News for Insurers
Top stories summarized by our editors
7/19/2017

As of 2015, 9.4% of the US population, or 30.3 million people, have diabetes, while 84.1 million have prediabetes, according to the CDC's 2017 National Diabetes Statistics Report. Researchers also found increased rates of diagnosed diabetes with age, with 25.5% of adults ages at least 65 having diabetes, compared with 4% of those ages 18 to 44.

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diabetes, CDC
7/19/2017

Health insurance enrollment platforms are most effective when they streamline the user experience, pinpoint enrollment errors, include regular updates to ensure compliance, and allow users to customize the platform depending on their needs, according to a KLAS report. Interoperability and flexibility for growing businesses are also key, the report found, but the authors say simplicity and utility are the most important considerations.

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KLAS
7/19/2017

The US Preventive Services Task Force has released a draft recommendation advising against ovarian cancer screening for asymptomatic women, but the recommendation does not apply to women who are at high risk of developing the disease, such as carriers of BRCA mutations. The panel found that screening asymptomatic women does not reduce the number of deaths from ovarian cancer, and it could even lead to unnecessary surgeries, a task force member said.

7/19/2017

A comprehensive, personalized management program plus treatment with the drug memantine led to significant functional improvement in patients with moderate to severe Alzheimer's disease, compared with placebo or memantine alone, according to research presented at the Alzheimer's Association International Conference. Researcher Dr. Barry Reisberg of New York University Langone Medical Center said clinicians know medication alone will not stop Alzheimer's progression, but basic skills training for this patient group is underutilized and understudied.

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Alzheimer's disease
7/19/2017

Canadian researchers found that healthy youths who took a 2,000 IU dose of vitamin D daily had similar overall incidence of wintertime viral upper respiratory infections as those who received standard doses of 400 IU daily. The findings in the Journal of the American Medical Association were based on data involving 703 Canadian children ages 1 to 5.

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vitamin D
7/19/2017

The World Health Organization and UNICEF reported that globally, 12.9 million infants, or about 1 in 10, weren't given any vaccinations in 2016, while 6.6 million infants who had the first dose of diphtheria-tetanus-pertussis-containing vaccine didn't complete the three-dose immunization series last year. The findings also showed that 86% of children received complete routine immunizations, which was unchanged since 2010 and short of the global target of 90%.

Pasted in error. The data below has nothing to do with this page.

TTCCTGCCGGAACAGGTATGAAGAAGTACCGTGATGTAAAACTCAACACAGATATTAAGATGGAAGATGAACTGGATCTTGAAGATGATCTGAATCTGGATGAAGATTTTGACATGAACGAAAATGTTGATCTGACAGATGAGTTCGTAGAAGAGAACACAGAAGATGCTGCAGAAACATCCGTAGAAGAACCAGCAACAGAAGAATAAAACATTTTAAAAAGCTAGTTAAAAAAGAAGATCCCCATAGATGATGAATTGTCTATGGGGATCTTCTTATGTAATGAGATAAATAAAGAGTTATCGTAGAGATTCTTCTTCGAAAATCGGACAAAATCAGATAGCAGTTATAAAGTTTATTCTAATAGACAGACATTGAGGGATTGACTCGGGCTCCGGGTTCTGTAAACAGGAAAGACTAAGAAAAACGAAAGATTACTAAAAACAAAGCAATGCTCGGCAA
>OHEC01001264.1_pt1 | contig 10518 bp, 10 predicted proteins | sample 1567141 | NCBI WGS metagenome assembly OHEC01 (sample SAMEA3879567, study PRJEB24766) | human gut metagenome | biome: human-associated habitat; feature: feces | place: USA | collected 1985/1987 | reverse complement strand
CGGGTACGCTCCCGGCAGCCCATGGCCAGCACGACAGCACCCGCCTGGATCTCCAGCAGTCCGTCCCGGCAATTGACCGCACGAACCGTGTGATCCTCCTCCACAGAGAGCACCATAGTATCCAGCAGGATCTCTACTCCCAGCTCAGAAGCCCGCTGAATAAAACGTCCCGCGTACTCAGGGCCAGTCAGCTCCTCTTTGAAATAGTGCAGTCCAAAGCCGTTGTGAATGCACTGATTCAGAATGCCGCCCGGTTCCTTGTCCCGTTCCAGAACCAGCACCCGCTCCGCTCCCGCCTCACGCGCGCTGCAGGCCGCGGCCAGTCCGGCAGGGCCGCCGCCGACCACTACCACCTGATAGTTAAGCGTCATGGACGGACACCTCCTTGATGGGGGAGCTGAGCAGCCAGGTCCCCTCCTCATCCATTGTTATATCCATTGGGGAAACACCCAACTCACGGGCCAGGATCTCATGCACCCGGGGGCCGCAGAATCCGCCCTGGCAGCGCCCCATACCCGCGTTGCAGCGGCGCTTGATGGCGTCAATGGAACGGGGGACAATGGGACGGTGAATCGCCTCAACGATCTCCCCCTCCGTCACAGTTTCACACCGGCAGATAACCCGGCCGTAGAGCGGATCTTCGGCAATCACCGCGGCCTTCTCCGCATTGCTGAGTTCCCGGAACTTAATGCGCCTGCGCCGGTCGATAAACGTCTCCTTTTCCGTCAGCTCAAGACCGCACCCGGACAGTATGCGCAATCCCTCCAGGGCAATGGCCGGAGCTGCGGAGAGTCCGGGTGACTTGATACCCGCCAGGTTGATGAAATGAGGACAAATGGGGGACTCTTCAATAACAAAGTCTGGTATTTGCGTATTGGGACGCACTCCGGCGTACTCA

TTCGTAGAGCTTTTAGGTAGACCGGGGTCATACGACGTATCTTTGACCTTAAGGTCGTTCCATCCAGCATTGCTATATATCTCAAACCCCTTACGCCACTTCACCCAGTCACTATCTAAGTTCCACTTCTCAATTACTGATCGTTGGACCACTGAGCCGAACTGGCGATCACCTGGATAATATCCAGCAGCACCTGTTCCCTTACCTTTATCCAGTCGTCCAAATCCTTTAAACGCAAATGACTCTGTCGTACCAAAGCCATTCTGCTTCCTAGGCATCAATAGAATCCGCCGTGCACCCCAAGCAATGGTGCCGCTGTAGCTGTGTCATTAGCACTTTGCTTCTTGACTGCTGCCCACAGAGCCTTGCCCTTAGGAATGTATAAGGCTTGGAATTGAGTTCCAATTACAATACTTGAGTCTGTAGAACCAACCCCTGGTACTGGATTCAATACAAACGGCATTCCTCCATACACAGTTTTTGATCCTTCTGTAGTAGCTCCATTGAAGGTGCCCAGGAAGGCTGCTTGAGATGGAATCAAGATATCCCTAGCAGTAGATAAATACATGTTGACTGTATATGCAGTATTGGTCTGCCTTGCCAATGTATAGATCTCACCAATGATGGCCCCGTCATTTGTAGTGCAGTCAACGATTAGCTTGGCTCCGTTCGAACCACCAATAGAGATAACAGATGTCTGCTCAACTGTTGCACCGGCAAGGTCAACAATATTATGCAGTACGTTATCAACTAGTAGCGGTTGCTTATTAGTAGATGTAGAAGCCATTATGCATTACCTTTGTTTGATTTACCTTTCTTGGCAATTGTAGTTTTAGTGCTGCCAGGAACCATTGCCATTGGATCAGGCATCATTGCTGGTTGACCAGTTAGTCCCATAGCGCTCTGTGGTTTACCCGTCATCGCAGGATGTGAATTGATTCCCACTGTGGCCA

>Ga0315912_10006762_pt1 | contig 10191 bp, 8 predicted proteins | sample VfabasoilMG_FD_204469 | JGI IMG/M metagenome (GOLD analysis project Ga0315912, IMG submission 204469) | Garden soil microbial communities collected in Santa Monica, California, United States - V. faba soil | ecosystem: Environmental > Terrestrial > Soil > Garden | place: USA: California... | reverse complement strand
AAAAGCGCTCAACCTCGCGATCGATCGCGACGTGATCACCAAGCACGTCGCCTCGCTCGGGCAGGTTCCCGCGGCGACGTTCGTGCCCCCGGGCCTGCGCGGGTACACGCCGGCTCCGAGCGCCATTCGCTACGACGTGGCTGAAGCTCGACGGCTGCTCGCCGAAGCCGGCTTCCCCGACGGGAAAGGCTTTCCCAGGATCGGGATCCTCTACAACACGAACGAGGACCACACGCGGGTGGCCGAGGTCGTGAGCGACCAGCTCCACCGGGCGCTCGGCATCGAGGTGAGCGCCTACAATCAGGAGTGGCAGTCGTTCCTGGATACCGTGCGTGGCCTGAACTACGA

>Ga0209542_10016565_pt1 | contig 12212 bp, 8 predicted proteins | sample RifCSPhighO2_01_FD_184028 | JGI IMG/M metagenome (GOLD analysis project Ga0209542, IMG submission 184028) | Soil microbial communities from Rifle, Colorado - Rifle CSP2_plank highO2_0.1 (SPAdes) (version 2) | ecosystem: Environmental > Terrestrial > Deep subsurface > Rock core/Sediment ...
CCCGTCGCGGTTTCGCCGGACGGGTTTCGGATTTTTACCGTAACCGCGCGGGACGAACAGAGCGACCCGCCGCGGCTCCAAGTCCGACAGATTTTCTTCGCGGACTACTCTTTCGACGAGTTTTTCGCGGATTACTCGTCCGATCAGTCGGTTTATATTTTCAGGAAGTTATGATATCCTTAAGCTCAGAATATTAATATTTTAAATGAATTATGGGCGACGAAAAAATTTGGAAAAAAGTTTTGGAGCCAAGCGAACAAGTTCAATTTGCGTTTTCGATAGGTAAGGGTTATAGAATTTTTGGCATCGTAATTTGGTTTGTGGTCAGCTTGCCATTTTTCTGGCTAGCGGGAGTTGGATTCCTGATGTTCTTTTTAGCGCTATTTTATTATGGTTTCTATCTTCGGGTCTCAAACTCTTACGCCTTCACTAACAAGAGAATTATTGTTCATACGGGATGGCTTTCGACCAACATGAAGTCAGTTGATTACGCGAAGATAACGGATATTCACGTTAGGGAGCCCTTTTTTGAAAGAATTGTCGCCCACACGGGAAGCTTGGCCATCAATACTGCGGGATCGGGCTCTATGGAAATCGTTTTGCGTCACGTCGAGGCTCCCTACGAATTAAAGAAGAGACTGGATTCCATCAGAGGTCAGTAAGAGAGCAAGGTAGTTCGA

7/19/2017

A study in the Journal of the American Medical Association found the Affordable Care Act's Hospital Readmissions Reduction Program did not increase post-discharge mortality rates for patients with heart failure, myocardial infarction or pneumonia. "If anything, readmission reductions were associated with concomitant reductions in mortality," said Kumar Dharmarajan of Yale New Haven Health, an author of the study.

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infarction, pneumonia
7/19/2017

The Beachwood, Ohio, City Council wants the city to be a leader in granting paid parental leave, and members are considering benefits ranging from six weeks to six months of fully paid time off. Other Ohio cities, such as Cincinnati, Columbus and Dayton, have six weeks of parental leave, with the first two weeks unpaid and the remaining time paid at 70%.

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Ohio, City Council
7/19/2017

Rudy's Country Store and Bar-B-Q in Texas made its financial wellness program mandatory for employees but offers incentives, such as cash to help pay down debt. The 127 workers involved in the program have paid off a total of $522,000 in debt and saved $568,000 over two years.

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Employee Benefit News
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Texas
7/19/2017

The US Preventive Services Task Force issued a draft recommendation against ovarian cancer screening for women with no signs or symptoms and who are not at high risk for the disease. Research shows screening these women did not reduce deaths from ovarian cancer and could lead to unnecessary surgeries, according to USPSTF member Maureen Phipps.